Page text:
Stoffa suede flight jacket – Review

Friday, June 9th 2017
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Readers will be familiar with how excited I was about trying Stoffa - the made-to-measure company run by ex-Isaia man Agyesh Madan - now he is doing trunk shows in London. 

Agyesh's aesthetic is beautiful, simple and modern, with jackets and trousers that all work well together and feel contemporary yet subtle.

Perfect for a man that cares about elegance but wants something other than tailoring. 

For more on the Stoffa range, and particularly colour combinations, see my previous post here

The purpose of this post, then, is to review the navy-suede jacket I bought from Agyesh on his first visit. 

As he brings a large range of models, I was already familiar with the quality of the lambskin suede (very good), of the hardware (nice, but modern not traditional) and the finishing (also very good). 

The questions, therefore, were really just how good the fit was on the jacket I received, and my observations on wearing the style. 

On fit, the jacket was perfect. Close but not tight on the shoulders, a nice line through the waist, good length on the hips, and sleeves perfect also. 

When something is perfect like this, my feeling is almost of calm, rather than excitement. Relief, perhaps, that the piece I was looking forward to doesn't have any issues, won't annoy me, won't have to go back for changes. 

It feels, perhaps most strongly, that this is how made-to-order garments should be.

It's not bespoke, it's not a blank canvas, so the small changes we are making should be executed perfectly. 

It was also useful to hear Agyesh's experiences around fit, and therefore what he recommends. The shoulders are likely to give a little, for example, being soft suede and put under a certain amount of pressure. But the waist is unlikely to. 

Finally, this is not the end of the fit process. Agyesh positively encourages people to come back in a few months' time and look at the fit all over again. 

There are a couple of make points on the make that we discussed. 

One is the lining, which is a fine cotton in both the body and arms. This is wonderfully comfortable over a T-shirt, but is difficult to get on over a shirt. 

Agyesh said they had looked at many different, silkier options (which would mostly be synthetics) but didn't have anything they really liked aesthetically, would be just as comfortable, and would wear well. 

I see his point, and it certainly suits the polo shirts he often wears his with; but personally I would go for a silk lining, or only silk in the sleeves. 

The other point was the hardware, which is a brushed, grey metal. This feels more modern than most aviators and bomber jackets we cover here on Permanent Style, and may also be more to the taste of many guys. But if I could choose I would probably prefer brass.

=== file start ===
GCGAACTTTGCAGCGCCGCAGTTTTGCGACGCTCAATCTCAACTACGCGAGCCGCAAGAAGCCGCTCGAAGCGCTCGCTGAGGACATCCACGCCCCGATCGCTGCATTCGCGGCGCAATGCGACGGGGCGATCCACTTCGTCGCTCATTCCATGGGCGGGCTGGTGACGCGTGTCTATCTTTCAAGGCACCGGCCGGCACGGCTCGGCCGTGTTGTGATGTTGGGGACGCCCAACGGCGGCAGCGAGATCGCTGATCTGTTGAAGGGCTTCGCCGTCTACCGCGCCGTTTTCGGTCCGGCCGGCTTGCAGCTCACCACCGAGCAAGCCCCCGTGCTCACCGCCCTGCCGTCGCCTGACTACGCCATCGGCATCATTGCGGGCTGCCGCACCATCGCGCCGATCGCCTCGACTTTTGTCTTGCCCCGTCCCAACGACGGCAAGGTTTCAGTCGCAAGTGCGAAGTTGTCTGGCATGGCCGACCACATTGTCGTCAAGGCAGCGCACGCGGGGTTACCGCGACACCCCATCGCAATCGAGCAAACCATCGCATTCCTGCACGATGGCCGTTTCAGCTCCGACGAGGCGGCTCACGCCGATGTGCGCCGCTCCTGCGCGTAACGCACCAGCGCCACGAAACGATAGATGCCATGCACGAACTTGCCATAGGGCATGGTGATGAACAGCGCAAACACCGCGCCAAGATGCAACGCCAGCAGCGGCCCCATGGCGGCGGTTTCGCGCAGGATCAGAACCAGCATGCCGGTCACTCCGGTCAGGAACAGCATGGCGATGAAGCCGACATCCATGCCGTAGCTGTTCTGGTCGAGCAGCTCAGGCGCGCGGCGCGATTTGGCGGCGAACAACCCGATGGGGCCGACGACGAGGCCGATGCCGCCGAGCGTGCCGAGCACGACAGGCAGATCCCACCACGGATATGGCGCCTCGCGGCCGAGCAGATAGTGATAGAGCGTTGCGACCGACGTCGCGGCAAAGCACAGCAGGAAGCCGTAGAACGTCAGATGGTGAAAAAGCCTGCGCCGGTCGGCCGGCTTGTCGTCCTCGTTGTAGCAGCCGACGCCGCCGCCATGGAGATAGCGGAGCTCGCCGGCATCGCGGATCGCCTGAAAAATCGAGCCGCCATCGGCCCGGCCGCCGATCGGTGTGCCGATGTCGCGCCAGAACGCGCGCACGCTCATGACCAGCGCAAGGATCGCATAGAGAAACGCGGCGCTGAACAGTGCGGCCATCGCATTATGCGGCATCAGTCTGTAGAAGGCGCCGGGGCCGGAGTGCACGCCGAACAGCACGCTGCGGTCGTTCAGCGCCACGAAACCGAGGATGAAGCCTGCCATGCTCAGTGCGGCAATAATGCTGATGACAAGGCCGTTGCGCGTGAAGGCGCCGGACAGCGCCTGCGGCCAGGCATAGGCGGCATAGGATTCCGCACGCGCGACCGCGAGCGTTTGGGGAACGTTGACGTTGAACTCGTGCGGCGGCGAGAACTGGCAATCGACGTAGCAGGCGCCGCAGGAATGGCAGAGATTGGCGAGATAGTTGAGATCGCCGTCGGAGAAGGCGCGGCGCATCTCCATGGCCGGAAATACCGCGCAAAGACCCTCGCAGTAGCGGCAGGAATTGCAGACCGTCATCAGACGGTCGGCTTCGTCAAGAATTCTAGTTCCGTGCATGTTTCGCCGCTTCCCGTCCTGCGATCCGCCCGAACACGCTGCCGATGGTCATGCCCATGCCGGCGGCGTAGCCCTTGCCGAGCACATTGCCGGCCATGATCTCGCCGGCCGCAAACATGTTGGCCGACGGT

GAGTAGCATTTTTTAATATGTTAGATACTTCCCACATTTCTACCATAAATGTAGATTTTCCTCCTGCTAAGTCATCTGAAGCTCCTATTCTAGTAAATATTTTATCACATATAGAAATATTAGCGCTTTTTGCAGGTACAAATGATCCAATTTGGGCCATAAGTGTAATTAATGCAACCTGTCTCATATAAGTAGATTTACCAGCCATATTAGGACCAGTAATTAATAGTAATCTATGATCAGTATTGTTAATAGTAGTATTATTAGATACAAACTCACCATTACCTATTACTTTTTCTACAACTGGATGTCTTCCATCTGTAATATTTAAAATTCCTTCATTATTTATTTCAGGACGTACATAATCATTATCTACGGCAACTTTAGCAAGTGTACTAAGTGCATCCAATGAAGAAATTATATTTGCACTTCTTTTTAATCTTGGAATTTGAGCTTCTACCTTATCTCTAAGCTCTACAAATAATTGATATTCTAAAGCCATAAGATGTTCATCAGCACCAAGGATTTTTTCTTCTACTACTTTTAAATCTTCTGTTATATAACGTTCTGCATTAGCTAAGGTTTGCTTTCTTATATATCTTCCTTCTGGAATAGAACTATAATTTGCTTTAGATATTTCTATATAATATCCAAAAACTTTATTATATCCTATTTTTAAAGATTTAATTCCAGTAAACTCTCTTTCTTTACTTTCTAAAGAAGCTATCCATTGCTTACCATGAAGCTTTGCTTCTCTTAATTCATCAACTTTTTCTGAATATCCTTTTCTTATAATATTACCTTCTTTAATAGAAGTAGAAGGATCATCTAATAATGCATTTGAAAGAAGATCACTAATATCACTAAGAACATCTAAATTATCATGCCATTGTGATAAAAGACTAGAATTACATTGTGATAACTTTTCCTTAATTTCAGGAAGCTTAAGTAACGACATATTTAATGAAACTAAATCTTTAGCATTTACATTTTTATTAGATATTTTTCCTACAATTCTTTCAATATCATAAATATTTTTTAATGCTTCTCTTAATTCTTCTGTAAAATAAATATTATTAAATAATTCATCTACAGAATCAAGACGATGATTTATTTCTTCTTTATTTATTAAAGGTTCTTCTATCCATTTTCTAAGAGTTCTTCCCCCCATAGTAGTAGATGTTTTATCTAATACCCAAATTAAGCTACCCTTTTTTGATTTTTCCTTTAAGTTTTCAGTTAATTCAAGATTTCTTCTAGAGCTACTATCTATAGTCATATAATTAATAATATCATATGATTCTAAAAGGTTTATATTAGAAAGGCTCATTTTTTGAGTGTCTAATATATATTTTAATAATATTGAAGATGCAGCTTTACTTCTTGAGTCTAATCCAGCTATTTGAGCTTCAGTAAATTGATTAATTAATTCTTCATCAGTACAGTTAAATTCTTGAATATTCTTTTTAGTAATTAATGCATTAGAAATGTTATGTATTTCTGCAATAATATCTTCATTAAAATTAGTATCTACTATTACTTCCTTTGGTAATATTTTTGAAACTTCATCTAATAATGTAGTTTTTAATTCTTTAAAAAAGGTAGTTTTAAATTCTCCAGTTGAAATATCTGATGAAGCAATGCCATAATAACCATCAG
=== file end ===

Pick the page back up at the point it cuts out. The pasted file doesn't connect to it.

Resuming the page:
There were far more manufacturing points that I absolutely love, however. 

One is the collar, which is oversized, has a properly collar stand, and a reinforced seam in the back.

These combine to create a collar which stays up, yet folds elegantly down on the points in the front. 

Another is the hip pockets, which are made of one piece of suede curving over the top and inside. (The body of the pocket, not the flap.)

It's a small thing, but this rolled finish means you appreciate the softness of the suede every time you put your hands in the tops. 

My last thought on the style - and one that will likely evolve over time - is whether the flight-jacket cut suits someone of my build. 

The cut is relatively short, close on the shoulders, and adds bulk to the waist with the oversized, bellows-style pockets. 

This has the effect of making the waist look bigger and the shoulders smaller - the opposite proportions of tailoring.

Even a traditional blouson is more similar to tailoring, as it sits tight and high on the waist, before ballooning in the chest and upper body. 

I think the Stoffa flight-jacket cut works well on Agyesh, and other friends I've seen that are shorter. But I'm slightly unsure of it on me. 

However, the double zip on the jacket does allow one to play with these proportions: creating a single-point waist as a jacket would have, or a long line; changing the length of that line and moving it up or down the body. 

So there are plenty of possibilities there. 

Oh, and I'd also highly recommend navy as a colour for a suede jacket.

Tan and dark-brown are far more common, but in an age when men might wear something like this to the office, navy is smarter and almost as versatile.

Stoffa will be back in London in around five weeks. Keep an eye on the Trunk Shows page for details. 

The jacket cost $1500. It would be less in cotton or linen (which both now come with half linings).

Photos by Karl-Edwin Guerre of Guerrisms